Wip N Dip a lot, but a lot of people love that skate spot. I would listen to a friend T Mo talk about Wip N Dip. It sound like the coolest skate spot on the plant,
he loved that Wip N Dip skate spot like a lot of guys in Dallas did.

PS: Here’s the reason I know where to place this flyer on the page. Pictures above, not wearing a rector wrist guard. Pictures below wearing rector wrist guard! Haha


This was about the time street skateboarding was taking off, Big Time.

Grinding, board slides and doing blunts on curves, street plants. Skateboarder today will laugh about what I am going to say about picture 3 with me doing a ollie grab.
Ollie’s were so new at this time, people would only do ollie’s with freestyle board. That what I was riding. Haha Then I would get my street board and skate street
leaving the ollie behind.
Dam that’s funny to day in 2000.

I remember when ollie’s took off in Texas! I was at a Skate Park of Houston Pro contest, Orange Grove St, 1980s something.
Around the block and down the street a bit was a hotel where most of the Pro skater were staying. I was hanging out by the pool with some friends. The pool was
kidney shape. Some guy told me to look out, move over. Mark Gonzales was skating down the sidewalk and ollied the kidney neck of that pool.
It was out of control! That gap was big! Some of the guys were flipping out and I couldn’t talk. If I didn’t see it with my see. I would not believed it.
After that night, the ollie was the number 1 street trick. Now you need an ollie for almost every trick today. The ollie killed my number 1 trick the boneless.
In skateboarding trick go and come in cycles, thank god for that, because the boneless came back as a new trick with Pro’s later on.

There were a ton of good skater in Dallas and Houston that could do ollie at the time.
Mark Gonzales ollied that night in a was we could see passed (freestyle skateboarding!)
This is about the time I started ADX

I love skateboarding. The only thing I loved more then skateboarding was drawing, and designing thing.
I had a one color T shirt screen printer, and put one of my drawings on a T shirt. One kid liked the drawing.
Thats how I started ADX Skateboarding. I had no idea what I was doing, and getting into.

This is the first ADX Skateboarding T shirt clothing line flyer I found looking through some old artwork that I kept over the years.
An original 1988 ADX Skateboarding flyer.
It’s the only one a have left. You can see I used a typewriter on the flyer, haha. That was a long time ago.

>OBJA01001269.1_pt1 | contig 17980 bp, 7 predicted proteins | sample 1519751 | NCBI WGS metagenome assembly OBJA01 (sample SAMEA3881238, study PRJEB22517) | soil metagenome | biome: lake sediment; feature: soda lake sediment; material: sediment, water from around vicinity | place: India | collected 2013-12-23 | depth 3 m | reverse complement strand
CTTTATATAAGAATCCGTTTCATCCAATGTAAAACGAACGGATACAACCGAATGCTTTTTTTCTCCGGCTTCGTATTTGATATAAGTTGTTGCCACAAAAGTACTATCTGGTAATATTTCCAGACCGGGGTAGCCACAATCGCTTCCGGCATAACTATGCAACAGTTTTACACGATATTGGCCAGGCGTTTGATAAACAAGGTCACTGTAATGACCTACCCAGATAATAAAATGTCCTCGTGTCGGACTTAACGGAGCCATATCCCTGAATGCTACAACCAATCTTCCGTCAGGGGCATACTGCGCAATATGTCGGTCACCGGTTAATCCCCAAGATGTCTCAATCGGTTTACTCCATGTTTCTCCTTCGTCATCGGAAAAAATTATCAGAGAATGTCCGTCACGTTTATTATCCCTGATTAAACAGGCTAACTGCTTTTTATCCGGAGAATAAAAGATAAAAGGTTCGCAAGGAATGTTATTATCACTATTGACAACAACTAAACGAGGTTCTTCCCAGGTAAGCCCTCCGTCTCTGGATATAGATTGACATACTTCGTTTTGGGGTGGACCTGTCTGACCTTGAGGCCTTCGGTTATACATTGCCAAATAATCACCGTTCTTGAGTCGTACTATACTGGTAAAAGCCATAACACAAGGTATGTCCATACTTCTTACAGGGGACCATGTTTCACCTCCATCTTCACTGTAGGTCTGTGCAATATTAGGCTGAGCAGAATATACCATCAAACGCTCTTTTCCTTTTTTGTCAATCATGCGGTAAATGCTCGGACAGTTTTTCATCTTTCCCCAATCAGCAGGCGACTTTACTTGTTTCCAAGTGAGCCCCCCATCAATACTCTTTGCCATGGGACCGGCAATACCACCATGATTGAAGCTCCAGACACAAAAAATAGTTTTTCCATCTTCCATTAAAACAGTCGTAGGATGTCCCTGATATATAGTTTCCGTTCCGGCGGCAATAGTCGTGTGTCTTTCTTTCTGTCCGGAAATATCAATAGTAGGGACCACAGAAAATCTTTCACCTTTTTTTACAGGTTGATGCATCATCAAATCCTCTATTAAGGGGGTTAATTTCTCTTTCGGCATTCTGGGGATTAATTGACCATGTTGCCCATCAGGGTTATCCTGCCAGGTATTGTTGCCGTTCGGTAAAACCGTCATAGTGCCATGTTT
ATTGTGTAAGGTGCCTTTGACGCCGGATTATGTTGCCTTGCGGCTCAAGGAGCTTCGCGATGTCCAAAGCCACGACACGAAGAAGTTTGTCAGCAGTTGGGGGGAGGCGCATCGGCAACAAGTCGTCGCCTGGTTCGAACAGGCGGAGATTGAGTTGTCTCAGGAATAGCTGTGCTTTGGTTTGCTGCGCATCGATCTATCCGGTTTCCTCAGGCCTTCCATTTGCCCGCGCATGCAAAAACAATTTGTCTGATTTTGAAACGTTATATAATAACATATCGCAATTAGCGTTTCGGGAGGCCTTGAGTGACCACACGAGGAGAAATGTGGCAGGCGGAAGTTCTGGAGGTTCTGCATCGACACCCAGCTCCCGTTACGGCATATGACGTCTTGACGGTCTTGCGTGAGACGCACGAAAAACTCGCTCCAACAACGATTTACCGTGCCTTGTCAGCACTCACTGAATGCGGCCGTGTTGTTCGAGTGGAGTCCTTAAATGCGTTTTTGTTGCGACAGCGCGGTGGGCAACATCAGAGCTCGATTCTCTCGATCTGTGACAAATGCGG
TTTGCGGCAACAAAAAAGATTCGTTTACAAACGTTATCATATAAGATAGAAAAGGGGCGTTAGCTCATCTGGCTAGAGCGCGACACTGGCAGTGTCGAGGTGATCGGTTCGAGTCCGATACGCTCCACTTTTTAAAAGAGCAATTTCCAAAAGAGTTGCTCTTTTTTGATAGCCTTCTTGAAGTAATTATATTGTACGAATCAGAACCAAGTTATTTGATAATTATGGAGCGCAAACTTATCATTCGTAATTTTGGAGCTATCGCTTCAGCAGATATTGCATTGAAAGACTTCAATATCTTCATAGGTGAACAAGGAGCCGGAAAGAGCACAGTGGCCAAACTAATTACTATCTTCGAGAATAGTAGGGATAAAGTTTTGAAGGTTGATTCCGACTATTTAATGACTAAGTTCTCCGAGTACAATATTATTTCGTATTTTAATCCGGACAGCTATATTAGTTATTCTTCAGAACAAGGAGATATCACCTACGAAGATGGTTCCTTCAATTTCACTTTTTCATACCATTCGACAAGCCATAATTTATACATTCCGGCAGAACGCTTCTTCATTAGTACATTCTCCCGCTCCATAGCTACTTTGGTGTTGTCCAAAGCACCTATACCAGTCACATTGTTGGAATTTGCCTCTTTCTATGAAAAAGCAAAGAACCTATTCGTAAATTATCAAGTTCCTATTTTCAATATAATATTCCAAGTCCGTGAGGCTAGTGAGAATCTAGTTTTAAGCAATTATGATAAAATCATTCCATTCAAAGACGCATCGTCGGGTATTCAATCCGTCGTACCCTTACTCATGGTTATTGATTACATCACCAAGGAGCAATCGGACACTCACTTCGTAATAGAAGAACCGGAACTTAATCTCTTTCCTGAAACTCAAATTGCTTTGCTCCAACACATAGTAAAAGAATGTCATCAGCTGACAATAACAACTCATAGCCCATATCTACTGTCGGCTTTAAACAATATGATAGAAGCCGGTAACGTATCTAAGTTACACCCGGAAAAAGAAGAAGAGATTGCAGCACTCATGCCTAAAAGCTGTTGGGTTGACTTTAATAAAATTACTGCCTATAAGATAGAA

PS: Everything was hand drawn back then.


_____ I cleaned up the flyers artwork (In Photoshop. I’m old not stupid) to create the original ADX Skateboard T shirt artwork.

Here’s the first repop ADX shirt you can find at Redbubble
These Two photos show the Clown Ramp with different setups.
Melvin would remove some of the Clown Ramp parts for repairs.
After that the Clown Ramp got the name, The Blue Ramp. That’s Jeff Phillips on the right.

This photo, flyer, and T shirt is from the first skateboard contest The City of Dallas put on in Dallas, Texas.
Melvin from Skatetime PRO shop sponsored the contest, and I did an ADX demo with a skateboard team I sponsored.
I designed the street ramps, and the City of Dallas made them. They were made super good by the city.


I created ADX flyers to put into skateboard shops.
You can see how I improved the artwork. My art got a lot better in one year. I made the skater more
hardcore than the skater on the first ADX flyer.

Anthony D. Armstrong /ADX 1980s collection
The last of Anthony's 1980s ADX skateboarding stuff / Skatetime Clown Ramp memorabilia


Here’s a flyer I made with different style art for a contest.
This was near the end of ADX. I was trying out a new skateboard company called Tribe.

The Beginning
of Suny Skateboarding

I remade this Suny T shirt design in 2012. You can find the shirt for sale at this link.
Suny T shirt and sticker link!
_ _ _
Fast forward to 2015
52 years old.
Anthony skateboarding at Vandergriff Skate Park in Arlington Texas
with BMX friend, Mark Galvan from Elm street tattoo’s and Kellie Wilson

Video on YouTube.

I wrecked my body, trying Nollie Kickflips. I didn’t pull it.
I tried, for over an hour at Vandergriff Skate Park.

Nollie Kickflip video on YouTube.


Skateboarding at Guapo April 12, 2016. I shot a few runs on video, and posted it on
YouTube. I had fun, and didn’t get hurt, pretty good for a 53 years old skateboarder.
Old Man Bowl Jam BBQ Music Festival April 1, 2017

I bummed a ride to the Old Man Bowl Jam BBQ Music Festival, with Chaiken and Jimmy.
Here’s the photos and video from the trip.

The best part about the trip was I didn’t get hurt skateboarding 54 years old. haha